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Padding the Truth? Libby Trial Raises Questions about Reporters' Note Taking Abilities

Magazine article Editor & Publisher

Padding the Truth? Libby Trial Raises Questions about Reporters' Note Taking Abilities

Article excerpt

Write this down: Your notes are not as reliable as you think.

That is true whether they are scrawled in the margins of a business meeting agenda, typed on a secretary's laptop, scribbled on a patient's chart or carefully recorded from a lecture hall blackboard.

And, as the monthlong trial of Vice President Dick Cheney's former chief of staff, I. Lewis "Scooter" Libby, has shown, they are no more reliable if the notes belong to FBI agents, journalists or White House aides.

That is a somewhat disconcerting thought. People are charged, front-page articles are written and public policies are decided in part based on those notes. If they are flawed, whose can be believed?

"Based on what I've heard in this trial, I don't know if notes are the best evidence of anything," U.S. District Judge Reggie B. Walton commented midway through the Libby trial.

Jurors, who are to begin their third day of deliberations in Libby's perjury and obstruction case on Friday, must decide how much weight to put on notes that were sometimes sloppy and often inconsistent.

Researchers who have studied note-taking have known its flaws for years. Take college students, for example. Their memories are at their peak, their success depends largely on their note-taking abilities and they practice every day.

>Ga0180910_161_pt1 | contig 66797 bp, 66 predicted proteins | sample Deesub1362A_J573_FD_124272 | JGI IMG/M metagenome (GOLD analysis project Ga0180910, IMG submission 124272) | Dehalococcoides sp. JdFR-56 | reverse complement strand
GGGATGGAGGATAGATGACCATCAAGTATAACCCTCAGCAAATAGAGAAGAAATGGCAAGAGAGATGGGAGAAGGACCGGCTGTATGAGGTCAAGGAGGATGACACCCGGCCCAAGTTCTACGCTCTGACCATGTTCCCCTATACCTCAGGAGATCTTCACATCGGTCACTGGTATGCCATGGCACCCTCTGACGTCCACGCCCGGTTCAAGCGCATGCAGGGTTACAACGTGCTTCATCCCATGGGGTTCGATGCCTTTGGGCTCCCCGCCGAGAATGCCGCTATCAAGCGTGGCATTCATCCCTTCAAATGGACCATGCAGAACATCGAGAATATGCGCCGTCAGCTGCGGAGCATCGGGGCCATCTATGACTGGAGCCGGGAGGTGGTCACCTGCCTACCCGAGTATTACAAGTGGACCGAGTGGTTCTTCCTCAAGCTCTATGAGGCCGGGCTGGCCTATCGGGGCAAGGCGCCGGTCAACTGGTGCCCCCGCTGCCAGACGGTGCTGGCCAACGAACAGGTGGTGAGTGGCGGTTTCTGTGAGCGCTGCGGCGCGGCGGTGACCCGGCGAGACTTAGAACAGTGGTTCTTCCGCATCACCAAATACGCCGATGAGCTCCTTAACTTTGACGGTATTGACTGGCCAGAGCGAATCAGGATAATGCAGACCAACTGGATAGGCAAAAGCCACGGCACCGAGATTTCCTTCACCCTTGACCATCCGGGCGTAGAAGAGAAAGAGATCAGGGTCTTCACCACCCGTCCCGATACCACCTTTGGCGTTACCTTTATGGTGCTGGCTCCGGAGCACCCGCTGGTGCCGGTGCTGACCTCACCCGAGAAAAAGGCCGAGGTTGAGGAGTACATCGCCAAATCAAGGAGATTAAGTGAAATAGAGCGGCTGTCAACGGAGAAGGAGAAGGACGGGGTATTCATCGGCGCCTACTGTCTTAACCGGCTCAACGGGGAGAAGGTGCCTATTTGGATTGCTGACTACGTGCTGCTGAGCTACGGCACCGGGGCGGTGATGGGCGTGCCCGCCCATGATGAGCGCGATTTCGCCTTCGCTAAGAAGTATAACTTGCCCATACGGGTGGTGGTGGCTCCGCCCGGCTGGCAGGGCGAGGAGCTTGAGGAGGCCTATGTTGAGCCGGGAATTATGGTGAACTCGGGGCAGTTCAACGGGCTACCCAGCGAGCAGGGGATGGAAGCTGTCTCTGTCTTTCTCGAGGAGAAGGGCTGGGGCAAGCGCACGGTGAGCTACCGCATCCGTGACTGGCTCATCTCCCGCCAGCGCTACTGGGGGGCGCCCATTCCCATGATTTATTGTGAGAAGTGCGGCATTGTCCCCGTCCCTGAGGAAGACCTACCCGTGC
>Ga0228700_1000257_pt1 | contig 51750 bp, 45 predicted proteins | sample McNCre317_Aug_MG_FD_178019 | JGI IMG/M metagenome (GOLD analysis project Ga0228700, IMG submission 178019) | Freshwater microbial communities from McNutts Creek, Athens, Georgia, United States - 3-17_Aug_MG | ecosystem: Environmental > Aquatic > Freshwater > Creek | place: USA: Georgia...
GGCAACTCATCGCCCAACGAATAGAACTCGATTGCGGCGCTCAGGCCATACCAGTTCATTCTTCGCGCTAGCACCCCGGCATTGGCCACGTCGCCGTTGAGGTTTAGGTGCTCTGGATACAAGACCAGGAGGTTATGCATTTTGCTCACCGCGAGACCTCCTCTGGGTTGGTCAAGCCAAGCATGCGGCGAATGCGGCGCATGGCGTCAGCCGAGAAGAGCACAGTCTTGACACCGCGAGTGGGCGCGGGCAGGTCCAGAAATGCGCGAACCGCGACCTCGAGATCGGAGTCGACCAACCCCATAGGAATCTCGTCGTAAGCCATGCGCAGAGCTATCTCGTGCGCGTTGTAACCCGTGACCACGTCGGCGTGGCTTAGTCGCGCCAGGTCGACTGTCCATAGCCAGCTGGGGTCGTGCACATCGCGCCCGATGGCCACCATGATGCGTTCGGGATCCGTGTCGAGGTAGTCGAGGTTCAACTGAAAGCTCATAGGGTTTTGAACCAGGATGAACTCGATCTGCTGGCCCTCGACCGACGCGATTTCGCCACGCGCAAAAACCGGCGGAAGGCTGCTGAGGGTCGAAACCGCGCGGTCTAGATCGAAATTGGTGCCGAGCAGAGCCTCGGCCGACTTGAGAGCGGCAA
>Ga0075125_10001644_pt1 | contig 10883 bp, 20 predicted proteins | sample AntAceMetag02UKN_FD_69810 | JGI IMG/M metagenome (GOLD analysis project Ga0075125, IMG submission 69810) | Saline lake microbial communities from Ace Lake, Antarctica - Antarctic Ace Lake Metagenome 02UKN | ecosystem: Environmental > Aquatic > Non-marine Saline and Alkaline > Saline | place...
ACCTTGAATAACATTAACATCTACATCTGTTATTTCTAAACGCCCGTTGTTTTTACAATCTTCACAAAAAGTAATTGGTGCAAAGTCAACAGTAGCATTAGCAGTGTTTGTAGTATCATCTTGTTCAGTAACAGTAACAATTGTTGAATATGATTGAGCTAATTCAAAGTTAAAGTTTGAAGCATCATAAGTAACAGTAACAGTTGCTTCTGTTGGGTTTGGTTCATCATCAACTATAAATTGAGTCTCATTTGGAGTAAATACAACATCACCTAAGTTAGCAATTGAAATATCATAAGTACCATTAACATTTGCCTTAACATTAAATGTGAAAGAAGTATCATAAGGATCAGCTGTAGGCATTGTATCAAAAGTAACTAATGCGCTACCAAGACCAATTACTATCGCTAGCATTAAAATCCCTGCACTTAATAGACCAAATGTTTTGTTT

Yet only about 30 percent of important classroom information makes it into a typical student's notebook, said Kenneth A. Kiewra, a University of Nebraska educational psychology professor who studies note-taking.

Part of the problem, Kiewra said, is that words are filtered before they make it onto the page. Things we already know often do not get written, he said, nor do things we do not totally understand. And impressions can skew our notes. In that way, notes can become personal snapshots, useful for jogging memory, more than an official record.

Historians have reviewed multiple sets of notes from the same Middle Ages sermon and found that different people created different written records, said Harvard historian Ann Blair. Notes on early inquisitions similarly appear to be skewed by the inquisitor's impressions, she said.

In Libby's case, FBI agent Deborah Bond wrote a report saying Libby "adamantly denied" discussing CIA operative Valerie Plame. The original FBI notes, however, contain no record of that denial. Rather they say he may have discussed Plame but could not recall.

"Adamantly might not be the perfect word," Bond acknowledged at trial.

Prosecutors say Libby told New York Times reporter Judith Miller that Plame, the wife of prominent war critic Joseph Wilson, worked for the CIA. …

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